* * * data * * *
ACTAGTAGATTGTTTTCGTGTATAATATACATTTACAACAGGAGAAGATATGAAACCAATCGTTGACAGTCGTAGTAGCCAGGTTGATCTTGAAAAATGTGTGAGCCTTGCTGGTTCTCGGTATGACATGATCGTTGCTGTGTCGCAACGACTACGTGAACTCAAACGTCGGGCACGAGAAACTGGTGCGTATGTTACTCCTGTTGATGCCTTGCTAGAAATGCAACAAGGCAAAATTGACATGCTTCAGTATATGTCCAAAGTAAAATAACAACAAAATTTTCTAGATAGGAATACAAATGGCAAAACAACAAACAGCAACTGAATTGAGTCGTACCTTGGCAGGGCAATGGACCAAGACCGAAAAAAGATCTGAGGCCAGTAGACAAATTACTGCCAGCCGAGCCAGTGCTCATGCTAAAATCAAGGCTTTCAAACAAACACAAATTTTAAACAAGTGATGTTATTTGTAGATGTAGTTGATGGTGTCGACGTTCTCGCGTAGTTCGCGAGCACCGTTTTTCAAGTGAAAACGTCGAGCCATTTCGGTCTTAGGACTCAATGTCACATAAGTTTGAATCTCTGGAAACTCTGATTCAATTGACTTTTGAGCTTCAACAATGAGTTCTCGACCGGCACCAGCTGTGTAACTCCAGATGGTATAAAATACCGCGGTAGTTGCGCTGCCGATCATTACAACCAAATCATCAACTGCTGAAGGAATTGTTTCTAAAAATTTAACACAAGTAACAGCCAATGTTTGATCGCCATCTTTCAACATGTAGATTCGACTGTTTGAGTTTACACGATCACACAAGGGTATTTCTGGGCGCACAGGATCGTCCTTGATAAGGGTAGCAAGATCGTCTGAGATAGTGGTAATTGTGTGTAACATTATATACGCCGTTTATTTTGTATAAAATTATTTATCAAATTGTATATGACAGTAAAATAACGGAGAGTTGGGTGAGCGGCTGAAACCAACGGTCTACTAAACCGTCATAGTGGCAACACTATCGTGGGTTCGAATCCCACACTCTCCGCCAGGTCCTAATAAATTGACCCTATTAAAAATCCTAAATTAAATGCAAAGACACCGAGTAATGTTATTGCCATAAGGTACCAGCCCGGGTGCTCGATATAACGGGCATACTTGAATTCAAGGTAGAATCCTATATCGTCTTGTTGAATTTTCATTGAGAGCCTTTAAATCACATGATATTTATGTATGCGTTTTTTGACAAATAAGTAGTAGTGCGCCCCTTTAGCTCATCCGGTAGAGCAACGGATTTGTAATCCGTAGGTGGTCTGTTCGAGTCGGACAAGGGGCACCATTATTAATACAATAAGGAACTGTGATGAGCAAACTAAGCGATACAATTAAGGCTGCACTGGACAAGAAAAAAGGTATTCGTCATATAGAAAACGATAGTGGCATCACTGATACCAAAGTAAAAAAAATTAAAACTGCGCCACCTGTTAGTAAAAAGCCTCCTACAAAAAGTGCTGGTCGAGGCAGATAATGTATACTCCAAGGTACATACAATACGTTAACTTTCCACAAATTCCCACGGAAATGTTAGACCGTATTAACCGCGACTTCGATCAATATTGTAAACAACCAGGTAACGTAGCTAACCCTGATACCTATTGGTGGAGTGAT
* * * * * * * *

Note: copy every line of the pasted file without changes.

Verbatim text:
ACTAGTAGATTGTTTTCGTGTATAATATACATTTACAACAGGAGAAGATATGAAACCAATCGTTGACAGTCGTAGTAGCCAGGTTGATCTTGAAAAATGTGTGAGCCTTGCTGGTTCTCGGTATGACATGATCGTTGCTGTGTCGCAACGACTACGTGAACTCAAACGTCGGGCACGAGAAACTGGTGCGTATGTTACTCCTGTTGATGCCTTGCTAGAAATGCAACAAGGCAAAATTGACATGCTTCAGTATATGTCCAAAGTAAAATAACAACAAAATTTTCTAGATAGGAATACAAATGGCAAAACAACAAACAGCAACTGAATTGAGTCGTACCTTGGCAGGGCAATGGACCAAGACCGAAAAAAGATCTGAGGCCAGTAGACAAATTACTGCCAGCCGAGCCAGTGCTCATGCTAAAATCAAGGCTTTCAAACAAACACAAATTTTAAACAAGTGATGTTATTTGTAGATGTAGTTGATGGTGTCGACGTTCTCGCGTAGTTCGCGAGCACCGTTTTTCAAGTGAAAACGTCGAGCCATTTCGGTCTTAGGACTCAATGTCACATAAGTTTGAATCTCTGGAAACTCTGATTCAATTGACTTTTGAGCTTCAACAATGAGTTCTCGACCGGCACCAGCTGTGTAACTCCAGATGGTATAAAATACCGCGGTAGTTGCGCTGCCGATCATTACAACCAAATCATCAACTGCTGAAGGAATTGTTTCTAAAAATTTAACACAAGTAACAGCCAATGTTTGATCGCCATCTTTCAACATGTAGATTCGACTGTTTGAGTTTACACGATCACACAAGGGTATTTCTGGGCGCACAGGATCGTCCTTGATAAGGGTAGCAAGATCGTCTGAGATAGTGGTAATTGTGTGTAACATTATATACGCCGTTTATTTTGTATAAAATTATTTATCAAATTGTATATGACAGTAAAATAACGGAGAGTTGGGTGAGCGGCTGAAACCAACGGTCTACTAAACCGTCATAGTGGCAACACTATCGTGGGTTCGAATCCCACACTCTCCGCCAGGTCCTAATAAATTGACCCTATTAAAAATCCTAAATTAAATGCAAAGACACCGAGTAATGTTATTGCCATAAGGTACCAGCCCGGGTGCTCGATATAACGGGCATACTTGAATTCAAGGTAGAATCCTATATCGTCTTGTTGAATTTTCATTGAGAGCCTTTAAATCACATGATATTTATGTATGCGTTTTTTGACAAATAAGTAGTAGTGCGCCCCTTTAGCTCATCCGGTAGAGCAACGGATTTGTAATCCGTAGGTGGTCTGTTCGAGTCGGACAAGGGGCACCATTATTAATACAATAAGGAACTGTGATGAGCAAACTAAGCGATACAATTAAGGCTGCACTGGACAAGAAAAAAGGTATTCGTCATATAGAAAACGATAGTGGCATCACTGATACCAAAGTAAAAAAAATTAAAACTGCGCCACCTGTTAGTAAAAAGCCTCCTACAAAAAGTGCTGGTCGAGGCAGATAATGTATACTCCAAGGTACATACAATACGTTAACTTTCCACAAATTCCCACGGAAATGTTAGACCGTATTAACCGCGACTTCGATCAATATTGTAAACAACCAGGTAACGTAGCTAACCCTGATACCTATTGGTGGAGTGAT